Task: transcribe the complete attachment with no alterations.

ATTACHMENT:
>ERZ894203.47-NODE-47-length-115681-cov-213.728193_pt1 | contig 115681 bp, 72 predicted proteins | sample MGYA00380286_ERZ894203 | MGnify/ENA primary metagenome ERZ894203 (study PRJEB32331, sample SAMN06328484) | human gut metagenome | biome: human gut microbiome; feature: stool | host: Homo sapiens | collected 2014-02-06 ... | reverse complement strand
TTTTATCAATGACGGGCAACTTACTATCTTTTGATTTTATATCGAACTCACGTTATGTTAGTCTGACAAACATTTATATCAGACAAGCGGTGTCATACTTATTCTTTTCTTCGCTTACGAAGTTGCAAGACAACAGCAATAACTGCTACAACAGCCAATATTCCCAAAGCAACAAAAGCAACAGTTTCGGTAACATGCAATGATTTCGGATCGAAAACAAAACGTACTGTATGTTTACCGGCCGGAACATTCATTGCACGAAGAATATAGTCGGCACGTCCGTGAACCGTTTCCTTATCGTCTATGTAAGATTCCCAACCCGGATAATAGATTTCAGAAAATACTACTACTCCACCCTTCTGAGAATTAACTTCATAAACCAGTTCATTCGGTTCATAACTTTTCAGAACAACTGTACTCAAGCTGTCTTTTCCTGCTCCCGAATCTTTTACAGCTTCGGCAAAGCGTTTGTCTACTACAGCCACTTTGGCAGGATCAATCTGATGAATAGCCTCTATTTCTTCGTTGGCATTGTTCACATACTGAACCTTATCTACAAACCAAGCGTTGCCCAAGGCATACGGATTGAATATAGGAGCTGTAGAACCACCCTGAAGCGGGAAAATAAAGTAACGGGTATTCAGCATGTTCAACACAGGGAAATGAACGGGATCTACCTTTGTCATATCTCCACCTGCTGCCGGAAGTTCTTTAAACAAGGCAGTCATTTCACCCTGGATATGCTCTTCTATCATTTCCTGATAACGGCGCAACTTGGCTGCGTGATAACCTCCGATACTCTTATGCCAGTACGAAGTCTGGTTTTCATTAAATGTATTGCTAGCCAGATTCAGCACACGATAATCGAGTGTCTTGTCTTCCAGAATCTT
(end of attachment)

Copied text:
>ERZ894203.47-NODE-47-length-115681-cov-213.728193_pt1 | contig 115681 bp, 72 predicted proteins | sample MGYA00380286_ERZ894203 | MGnify/ENA primary metagenome ERZ894203 (study PRJEB32331, sample SAMN06328484) | human gut metagenome | biome: human gut microbiome; feature: stool | host: Homo sapiens | collected 2014-02-06 ... | reverse complement strand
TTTTATCAATGACGGGCAACTTACTATCTTTTGATTTTATATCGAACTCACGTTATGTTAGTCTGACAAACATTTATATCAGACAAGCGGTGTCATACTTATTCTTTTCTTCGCTTACGAAGTTGCAAGACAACAGCAATAACTGCTACAACAGCCAATATTCCCAAAGCAACAAAAGCAACAGTTTCGGTAACATGCAATGATTTCGGATCGAAAACAAAACGTACTGTATGTTTACCGGCCGGAACATTCATTGCACGAAGAATATAGTCGGCACGTCCGTGAACCGTTTCCTTATCGTCTATGTAAGATTCCCAACCCGGATAATAGATTTCAGAAAATACTACTACTCCACCCTTCTGAGAATTAACTTCATAAACCAGTTCATTCGGTTCATAACTTTTCAGAACAACTGTACTCAAGCTGTCTTTTCCTGCTCCCGAATCTTTTACAGCTTCGGCAAAGCGTTTGTCTACTACAGCCACTTTGGCAGGATCAATCTGATGAATAGCCTCTATTTCTTCGTTGGCATTGTTCACATACTGAACCTTATCTACAAACCAAGCGTTGCCCAAGGCATACGGATTGAATATAGGAGCTGTAGAACCACCCTGAAGCGGGAAAATAAAGTAACGGGTATTCAGCATGTTCAACACAGGGAAATGAACGGGATCTACCTTTGTCATATCTCCACCTGCTGCCGGAAGTTCTTTAAACAAGGCAGTCATTTCACCCTGGATATGCTCTTCTATCATTTCCTGATAACGGCGCAACTTGGCTGCGTGATAACCTCCGATACTCTTATGCCAGTACGAAGTCTGGTTTTCATTAAATGTATTGCTAGCCAGATTCAGCACACGATAATCGAGTGTCTTGTCTTCCAGAATCTT